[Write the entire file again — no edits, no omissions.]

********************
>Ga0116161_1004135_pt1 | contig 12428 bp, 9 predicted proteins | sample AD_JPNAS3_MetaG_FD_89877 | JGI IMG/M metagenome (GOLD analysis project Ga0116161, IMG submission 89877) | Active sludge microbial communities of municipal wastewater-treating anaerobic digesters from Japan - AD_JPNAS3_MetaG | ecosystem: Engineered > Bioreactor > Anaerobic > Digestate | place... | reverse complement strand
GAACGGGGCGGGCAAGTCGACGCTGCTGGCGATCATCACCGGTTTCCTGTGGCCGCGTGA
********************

>Ga0116161_1004135_pt1 | contig 12428 bp, 9 predicted proteins | sample AD_JPNAS3_MetaG_FD_89877 | JGI IMG/M metagenome (GOLD analysis project Ga0116161, IMG submission 89877) | Active sludge microbial communities of municipal wastewater-treating anaerobic digesters from Japan - AD_JPNAS3_MetaG | ecosystem: Engineered > Bioreactor > Anaerobic > Digestate | place... | reverse complement strand
GAACGGGGCGGGCAAGTCGACGCTGCTGGCGATCATCACCGGTTTCCTGTGGCCGCGTGA